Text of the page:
Routine Maintenance that Protects All Year Long

Simple steps can protect both the interior and exterior of the house.

  • Silicone caulk can help reduce drafts and leaks, cutting down on heating and cooling costs. Seal cracks around all pipes where they exit roofs and exterior walls; flashing seams between the roof and the siding; door and window frames; dryer vent; at the television antenna wire entrance and pipe feed-throughs.
  • Make sure gutters are clean, downspouts extend away from the foundation and splash blocks slope away from the house.
  • Have the roof checked for loose or missing shingles and make any needed repairs.
  • Flush your water heater every six months to keep sediment from building up, which can lead to overheating and burnout. This can be done when/if your tank is drained.

Obtaining the Proper Insurance

According to the Insurance Information Institute (, secondary or vacation residences can cost more to insure than primary residences because they often remain empty for long periods of time and are often located in vulnerable coastal areas.

Fire, theft, and water damage are usually covered, assuming appropriate precautions are taken. Vandalism, however, may not be covered for a home that is vacant for more than 30 days (in insurance terms, "vacant" home usually means it is also without contents).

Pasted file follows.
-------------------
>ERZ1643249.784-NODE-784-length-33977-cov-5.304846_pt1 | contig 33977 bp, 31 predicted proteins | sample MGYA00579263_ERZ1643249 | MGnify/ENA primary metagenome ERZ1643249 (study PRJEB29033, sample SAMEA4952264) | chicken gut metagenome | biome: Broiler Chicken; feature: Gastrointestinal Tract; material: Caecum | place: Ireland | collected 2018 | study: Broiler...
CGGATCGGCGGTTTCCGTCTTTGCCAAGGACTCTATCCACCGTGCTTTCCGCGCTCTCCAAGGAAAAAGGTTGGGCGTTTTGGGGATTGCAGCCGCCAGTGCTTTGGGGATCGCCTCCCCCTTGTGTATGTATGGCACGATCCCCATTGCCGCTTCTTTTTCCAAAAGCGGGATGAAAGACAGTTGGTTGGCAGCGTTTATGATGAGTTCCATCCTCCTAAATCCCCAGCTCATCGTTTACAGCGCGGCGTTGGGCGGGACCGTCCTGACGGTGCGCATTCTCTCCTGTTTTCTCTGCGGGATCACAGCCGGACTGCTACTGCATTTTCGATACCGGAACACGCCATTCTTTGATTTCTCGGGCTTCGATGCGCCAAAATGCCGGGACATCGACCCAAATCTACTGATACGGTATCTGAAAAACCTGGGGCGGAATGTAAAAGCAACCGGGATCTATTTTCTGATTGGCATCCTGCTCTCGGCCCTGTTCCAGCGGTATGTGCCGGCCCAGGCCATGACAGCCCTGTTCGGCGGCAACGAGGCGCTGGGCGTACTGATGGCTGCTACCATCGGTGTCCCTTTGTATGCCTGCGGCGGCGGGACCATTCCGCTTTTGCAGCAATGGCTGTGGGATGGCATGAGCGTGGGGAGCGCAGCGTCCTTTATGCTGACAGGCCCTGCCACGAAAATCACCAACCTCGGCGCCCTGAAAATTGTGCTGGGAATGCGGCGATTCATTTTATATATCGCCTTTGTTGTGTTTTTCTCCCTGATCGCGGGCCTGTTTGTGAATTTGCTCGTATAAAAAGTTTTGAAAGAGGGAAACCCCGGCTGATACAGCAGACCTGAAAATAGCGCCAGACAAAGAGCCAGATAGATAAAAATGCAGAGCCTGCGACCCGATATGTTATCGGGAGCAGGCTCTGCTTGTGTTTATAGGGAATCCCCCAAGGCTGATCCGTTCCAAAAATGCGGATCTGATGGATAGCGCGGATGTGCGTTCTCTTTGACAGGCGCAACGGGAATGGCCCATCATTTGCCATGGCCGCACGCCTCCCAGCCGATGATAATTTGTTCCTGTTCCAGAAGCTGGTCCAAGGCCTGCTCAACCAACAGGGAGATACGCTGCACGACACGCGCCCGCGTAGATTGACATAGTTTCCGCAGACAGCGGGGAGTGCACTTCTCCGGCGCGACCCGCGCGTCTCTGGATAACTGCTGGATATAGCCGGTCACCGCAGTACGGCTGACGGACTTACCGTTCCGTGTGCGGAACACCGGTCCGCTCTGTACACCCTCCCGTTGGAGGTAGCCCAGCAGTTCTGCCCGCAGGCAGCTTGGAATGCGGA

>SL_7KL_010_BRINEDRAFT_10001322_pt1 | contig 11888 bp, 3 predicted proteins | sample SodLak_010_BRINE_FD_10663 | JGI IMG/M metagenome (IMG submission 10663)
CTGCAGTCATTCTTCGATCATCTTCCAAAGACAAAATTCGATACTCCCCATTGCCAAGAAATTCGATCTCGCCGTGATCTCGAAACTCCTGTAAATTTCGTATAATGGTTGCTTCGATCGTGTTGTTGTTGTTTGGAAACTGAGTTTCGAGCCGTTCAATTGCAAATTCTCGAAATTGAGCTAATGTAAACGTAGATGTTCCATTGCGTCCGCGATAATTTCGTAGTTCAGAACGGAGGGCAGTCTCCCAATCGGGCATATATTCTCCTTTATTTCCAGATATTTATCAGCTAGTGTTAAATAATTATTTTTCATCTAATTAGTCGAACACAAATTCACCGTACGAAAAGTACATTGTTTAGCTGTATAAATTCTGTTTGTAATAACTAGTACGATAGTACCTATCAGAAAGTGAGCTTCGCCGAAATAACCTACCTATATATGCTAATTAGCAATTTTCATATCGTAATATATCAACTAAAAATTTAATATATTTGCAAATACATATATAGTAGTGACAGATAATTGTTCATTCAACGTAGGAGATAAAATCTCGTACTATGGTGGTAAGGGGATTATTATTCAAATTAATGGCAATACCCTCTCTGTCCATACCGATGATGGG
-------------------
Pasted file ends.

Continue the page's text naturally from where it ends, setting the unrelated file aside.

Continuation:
If your secondary residence is in a flood plain or located on the coast, a flood insurance policy may be needed. In addition, many states now use percentage deductibles on homeowners insurance policies as opposed to a dollar deductible. If you live in an earthquake-prone area, a separate policy would also be required. Living in dense, wildfire areas may also cost more to insure.

When both the primary and secondary or seasonal residences are in the same state, the secondary location usually can be added by an endorsement. Otherwise, a separate policy must be issued.

Check with your insurance agent or company to determine how the two-home lifestyle will affect your homeowners policy.

Returning Home

When you return, restore any services that were discontinued.

Turn on the water valve and/or supply lines to each plumbing fixture and carefully check for leaks. Seals can dry out when they are without water for a period of time, so run water through every faucet to flush out the water lines and drains to make sure they are in proper working order.

Creating a routine each time you leave your home alone for an extended period of time can reduce the likelihood of a disaster, and keep work to a minimum when you return.

Michael Carter, Realtor Greenville, SC